Real estate giants go global

They have built it, and they have come, and now countries throughout the region are buying into the Dubai ‘field of dreams’ development philosophy. The vision of Dubai is being increasingly marketed overseas as developers spread the real estate gospel in Morocco, Syria, Qatar, Egypt and Saudi Arabia.

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By  Sean Cronin Published  January 14, 2006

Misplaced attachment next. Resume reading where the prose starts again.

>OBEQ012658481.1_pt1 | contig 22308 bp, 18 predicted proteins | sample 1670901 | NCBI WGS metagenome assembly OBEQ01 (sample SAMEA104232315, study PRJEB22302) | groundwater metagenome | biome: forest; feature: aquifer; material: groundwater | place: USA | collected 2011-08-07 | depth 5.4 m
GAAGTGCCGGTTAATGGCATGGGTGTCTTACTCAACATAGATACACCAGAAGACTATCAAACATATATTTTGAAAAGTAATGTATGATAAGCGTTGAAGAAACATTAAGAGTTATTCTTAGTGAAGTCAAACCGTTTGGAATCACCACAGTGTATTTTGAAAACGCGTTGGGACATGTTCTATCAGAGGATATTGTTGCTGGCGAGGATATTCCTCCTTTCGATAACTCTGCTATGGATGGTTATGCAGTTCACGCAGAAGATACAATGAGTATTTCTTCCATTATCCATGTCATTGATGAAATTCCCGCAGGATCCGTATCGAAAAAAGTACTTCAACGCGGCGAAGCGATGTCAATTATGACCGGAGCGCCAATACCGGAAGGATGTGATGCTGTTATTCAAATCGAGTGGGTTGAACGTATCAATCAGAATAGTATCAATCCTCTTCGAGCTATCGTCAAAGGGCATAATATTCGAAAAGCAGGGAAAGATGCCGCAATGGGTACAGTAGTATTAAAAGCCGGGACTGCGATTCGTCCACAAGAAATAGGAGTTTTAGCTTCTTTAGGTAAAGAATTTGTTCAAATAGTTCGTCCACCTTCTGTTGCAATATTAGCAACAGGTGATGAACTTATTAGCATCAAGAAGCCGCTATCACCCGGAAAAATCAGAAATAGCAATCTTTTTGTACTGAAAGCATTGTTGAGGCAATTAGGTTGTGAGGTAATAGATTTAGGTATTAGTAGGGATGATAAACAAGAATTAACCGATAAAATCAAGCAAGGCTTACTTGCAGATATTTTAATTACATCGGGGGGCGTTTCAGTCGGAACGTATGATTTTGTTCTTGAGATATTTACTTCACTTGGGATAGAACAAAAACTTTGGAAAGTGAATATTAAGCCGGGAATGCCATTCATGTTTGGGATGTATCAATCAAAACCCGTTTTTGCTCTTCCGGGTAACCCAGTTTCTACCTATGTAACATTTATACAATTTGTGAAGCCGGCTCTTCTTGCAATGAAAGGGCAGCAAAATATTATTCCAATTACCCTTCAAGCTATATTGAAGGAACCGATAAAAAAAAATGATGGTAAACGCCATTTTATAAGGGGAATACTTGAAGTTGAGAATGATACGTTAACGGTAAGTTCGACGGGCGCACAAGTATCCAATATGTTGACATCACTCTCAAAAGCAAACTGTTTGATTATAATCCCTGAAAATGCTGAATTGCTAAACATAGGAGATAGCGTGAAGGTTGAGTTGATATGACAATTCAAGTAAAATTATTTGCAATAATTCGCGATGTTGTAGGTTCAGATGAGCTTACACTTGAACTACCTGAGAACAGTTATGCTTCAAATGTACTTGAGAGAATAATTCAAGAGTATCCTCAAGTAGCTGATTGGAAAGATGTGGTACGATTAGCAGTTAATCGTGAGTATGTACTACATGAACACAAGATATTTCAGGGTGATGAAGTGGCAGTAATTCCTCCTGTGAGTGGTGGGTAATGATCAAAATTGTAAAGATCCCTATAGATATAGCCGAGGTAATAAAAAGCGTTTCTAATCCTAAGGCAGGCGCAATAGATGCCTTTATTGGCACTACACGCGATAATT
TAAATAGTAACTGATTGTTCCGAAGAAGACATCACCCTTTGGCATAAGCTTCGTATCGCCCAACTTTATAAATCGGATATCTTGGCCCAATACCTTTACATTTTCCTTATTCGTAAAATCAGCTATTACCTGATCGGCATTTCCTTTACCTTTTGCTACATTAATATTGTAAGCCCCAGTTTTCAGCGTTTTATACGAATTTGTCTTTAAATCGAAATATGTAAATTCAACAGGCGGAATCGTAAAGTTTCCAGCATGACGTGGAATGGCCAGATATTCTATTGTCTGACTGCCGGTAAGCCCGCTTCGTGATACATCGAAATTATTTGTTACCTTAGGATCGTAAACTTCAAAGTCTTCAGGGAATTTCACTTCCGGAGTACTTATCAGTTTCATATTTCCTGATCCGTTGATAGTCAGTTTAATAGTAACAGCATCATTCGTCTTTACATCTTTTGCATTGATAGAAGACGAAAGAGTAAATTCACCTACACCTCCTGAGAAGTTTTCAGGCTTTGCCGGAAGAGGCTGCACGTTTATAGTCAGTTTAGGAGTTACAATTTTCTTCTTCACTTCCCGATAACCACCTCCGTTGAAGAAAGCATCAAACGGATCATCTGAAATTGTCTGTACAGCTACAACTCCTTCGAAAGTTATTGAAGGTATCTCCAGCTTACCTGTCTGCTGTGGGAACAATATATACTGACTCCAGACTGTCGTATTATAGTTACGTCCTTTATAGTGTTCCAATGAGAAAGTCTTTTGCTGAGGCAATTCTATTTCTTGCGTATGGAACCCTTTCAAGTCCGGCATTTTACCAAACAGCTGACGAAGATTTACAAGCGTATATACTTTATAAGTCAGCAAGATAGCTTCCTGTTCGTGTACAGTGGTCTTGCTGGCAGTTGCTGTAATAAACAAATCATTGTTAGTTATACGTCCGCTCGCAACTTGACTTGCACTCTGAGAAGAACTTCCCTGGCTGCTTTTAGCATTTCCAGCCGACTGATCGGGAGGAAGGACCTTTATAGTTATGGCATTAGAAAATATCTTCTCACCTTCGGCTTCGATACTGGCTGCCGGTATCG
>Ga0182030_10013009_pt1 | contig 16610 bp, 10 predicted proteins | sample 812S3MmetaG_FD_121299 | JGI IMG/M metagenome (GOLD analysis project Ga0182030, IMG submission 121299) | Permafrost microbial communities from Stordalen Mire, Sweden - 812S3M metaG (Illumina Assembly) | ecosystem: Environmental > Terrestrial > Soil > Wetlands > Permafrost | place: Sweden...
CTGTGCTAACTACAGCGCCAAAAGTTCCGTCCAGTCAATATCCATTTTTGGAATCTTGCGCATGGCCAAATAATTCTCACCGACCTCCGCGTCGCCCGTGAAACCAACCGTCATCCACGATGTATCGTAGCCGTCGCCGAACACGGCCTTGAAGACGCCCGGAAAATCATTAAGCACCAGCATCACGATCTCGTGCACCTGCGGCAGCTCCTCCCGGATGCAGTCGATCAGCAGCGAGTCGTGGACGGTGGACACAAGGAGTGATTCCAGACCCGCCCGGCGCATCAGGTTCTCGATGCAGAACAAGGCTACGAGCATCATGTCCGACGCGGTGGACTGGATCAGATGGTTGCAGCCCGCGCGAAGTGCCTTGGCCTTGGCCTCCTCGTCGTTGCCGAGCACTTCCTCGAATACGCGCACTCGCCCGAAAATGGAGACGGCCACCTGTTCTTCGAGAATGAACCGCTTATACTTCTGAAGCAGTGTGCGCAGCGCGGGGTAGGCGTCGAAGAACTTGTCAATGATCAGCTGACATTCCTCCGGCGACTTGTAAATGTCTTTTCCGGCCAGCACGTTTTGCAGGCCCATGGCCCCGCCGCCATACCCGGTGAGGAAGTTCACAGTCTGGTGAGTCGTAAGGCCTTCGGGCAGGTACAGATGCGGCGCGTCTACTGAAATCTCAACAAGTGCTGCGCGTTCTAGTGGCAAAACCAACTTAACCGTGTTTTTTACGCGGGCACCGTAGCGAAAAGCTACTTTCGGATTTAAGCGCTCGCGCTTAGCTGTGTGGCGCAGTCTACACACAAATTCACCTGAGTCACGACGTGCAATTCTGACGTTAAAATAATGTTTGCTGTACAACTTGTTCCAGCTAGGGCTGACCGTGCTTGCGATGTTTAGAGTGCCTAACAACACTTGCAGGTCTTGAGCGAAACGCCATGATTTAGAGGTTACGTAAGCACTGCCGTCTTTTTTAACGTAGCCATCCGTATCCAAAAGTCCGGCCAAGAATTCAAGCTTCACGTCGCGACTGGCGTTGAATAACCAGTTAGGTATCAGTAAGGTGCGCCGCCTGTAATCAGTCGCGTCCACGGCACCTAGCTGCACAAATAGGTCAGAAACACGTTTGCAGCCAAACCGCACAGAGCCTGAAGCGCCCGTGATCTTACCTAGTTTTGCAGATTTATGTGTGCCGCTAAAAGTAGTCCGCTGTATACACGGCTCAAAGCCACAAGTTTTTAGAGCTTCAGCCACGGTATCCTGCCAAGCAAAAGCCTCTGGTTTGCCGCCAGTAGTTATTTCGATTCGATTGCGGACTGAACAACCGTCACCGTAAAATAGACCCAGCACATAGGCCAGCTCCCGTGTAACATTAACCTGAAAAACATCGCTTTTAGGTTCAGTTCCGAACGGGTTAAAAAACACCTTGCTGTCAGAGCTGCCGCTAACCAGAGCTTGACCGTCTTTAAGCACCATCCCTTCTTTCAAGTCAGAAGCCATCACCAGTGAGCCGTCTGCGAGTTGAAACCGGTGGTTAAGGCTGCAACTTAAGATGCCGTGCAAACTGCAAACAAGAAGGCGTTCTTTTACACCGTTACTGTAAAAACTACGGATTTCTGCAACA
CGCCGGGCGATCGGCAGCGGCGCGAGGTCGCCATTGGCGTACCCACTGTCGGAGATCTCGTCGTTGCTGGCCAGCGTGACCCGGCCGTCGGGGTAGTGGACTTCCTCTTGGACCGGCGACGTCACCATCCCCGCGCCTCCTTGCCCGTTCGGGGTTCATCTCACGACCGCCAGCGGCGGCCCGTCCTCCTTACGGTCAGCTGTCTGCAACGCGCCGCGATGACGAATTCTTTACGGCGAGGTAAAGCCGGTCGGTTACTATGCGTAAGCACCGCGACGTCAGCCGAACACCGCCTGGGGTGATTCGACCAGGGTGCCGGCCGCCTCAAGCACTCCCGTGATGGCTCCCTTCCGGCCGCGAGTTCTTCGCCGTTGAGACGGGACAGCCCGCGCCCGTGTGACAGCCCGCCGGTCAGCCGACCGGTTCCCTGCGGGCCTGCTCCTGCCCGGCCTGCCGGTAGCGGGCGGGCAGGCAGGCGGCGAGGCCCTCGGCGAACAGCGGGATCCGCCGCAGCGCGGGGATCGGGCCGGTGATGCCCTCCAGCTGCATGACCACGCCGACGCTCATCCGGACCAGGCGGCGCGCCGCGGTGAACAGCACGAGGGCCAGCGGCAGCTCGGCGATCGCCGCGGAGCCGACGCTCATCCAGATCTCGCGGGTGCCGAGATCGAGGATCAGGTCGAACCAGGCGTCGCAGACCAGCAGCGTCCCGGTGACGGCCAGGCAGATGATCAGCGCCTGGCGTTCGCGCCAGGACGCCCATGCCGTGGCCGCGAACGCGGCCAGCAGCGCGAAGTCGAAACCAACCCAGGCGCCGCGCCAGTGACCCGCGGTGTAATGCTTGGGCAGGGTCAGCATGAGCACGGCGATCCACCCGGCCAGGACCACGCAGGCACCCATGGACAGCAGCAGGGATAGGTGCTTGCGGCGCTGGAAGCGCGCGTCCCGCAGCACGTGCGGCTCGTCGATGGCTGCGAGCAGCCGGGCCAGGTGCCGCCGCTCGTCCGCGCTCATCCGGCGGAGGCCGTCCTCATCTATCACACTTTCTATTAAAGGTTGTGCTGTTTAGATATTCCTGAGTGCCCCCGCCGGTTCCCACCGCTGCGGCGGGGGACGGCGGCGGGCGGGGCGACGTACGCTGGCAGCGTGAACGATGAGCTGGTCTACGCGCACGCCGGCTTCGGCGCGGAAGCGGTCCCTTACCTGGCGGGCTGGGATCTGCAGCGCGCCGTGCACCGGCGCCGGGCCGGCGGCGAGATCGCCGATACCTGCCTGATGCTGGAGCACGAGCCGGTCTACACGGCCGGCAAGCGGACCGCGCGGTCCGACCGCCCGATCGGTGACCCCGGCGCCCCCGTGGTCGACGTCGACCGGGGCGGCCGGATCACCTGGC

Most of them have been in existence for less than a decade — but in that time they have grown to be counted among the largest development companies in the world. Now the heavyweights of Dubai’s property development sector are exporting their winning formula overseas to countries that are desperate to emulate the success of the emirate. Their brands have become synonymous with audacious record-breaking and headline-grabbing projects, and more and more countries in the region want to tap into that success. It has not only allowed some local developers to grow into multi-billion dollar companies in only a few years, but has also allowed them to export the winning Dubai real estate formula to other markets. And that is exactly what several local developers have started to do in the last six months, with more overseas expansion planned in 2006. Emaar is the world’s number one real estate company in terms of its market capitalisation, which is over US $40 billion. Its profits for the first nine months of last year climbed a whopping 255% to more than $1 billion. Rival Nakheel does not disclose details of its financial performance, but has around $12 billion invested in UAE projects. Leading the international charge has been Dubai International Properties (DIP), which is the real estate arm of Dubai Holding — the holding company for the assets of the government of Dubai. Despite the fact that it has only been trading for just over one year, the group has already launched several overseas projects worth billions of dollars. The company launched its $272 million Dubai Towers Doha project in Qatar last February, and the following month announced plans for a $817 million resort complex at Yiti in Oman. In May of last year, the company revealed plans for the $2 billion Amwaj resort development in the Moroccan capital of Rabat and in October it unveiled the $545 million Dubai Towers Istanbul project. Chief executive Farhan Faraidooni, said: “The studies conducted before launching DIP indicated tremendous growth opportunities in regional markets. “This encouraged us to launch real estate projects in the region which had positive repercussions on the local economy and at the same time enabled DIP to break into new markets.” Dubai-based retail developer Majid Al Futtaim is also cashing in on demand for the winning retail development formula of shopping centres like Deira City Centre and the recently opened Mall of the Emirates. The company’s most recent international expansion was in Egypt, where it formed a joint venture called Oasis Capital Egypt. MAF is also exploring development opportunities in Syria and Iran. The biggest Dubai-based player to have spread its wings on the international stage is Emaar, which announced the $4 billion Cairo Heights project in Egypt last August and followed it up with the $500 million Damascus Gate residential scheme in Syria. More recently, Emaar teamed up with Moroccan industrial giant ONE Group to develop a string of residential schemes in the country — including the $327 million Amelkis II luxury residential golfing complex in Marrakech. But its latest and most ambitious overseas project is King Abdullah Economic City, thought to be the single largest private sector investment in Saudi Arabia. Construction has already started on the $27 billion-plus project, which is located on the Red Sea, north of Jeddah. A massive 55 million m2 of greenfield land with a 35-km shoreline has been earmarked for the master development. “In the past decade, Emaar Properties has built experience and knowledge on how to transform the power of ideas into reality,” said Emaar chairman Mohamed Ali Alabbar, following the announcement of the project. With more regional countries looking to adopt the Dubai strategy of economic diversification, that ability to transform ideas into reality will be in greater demand than ever in 2006.

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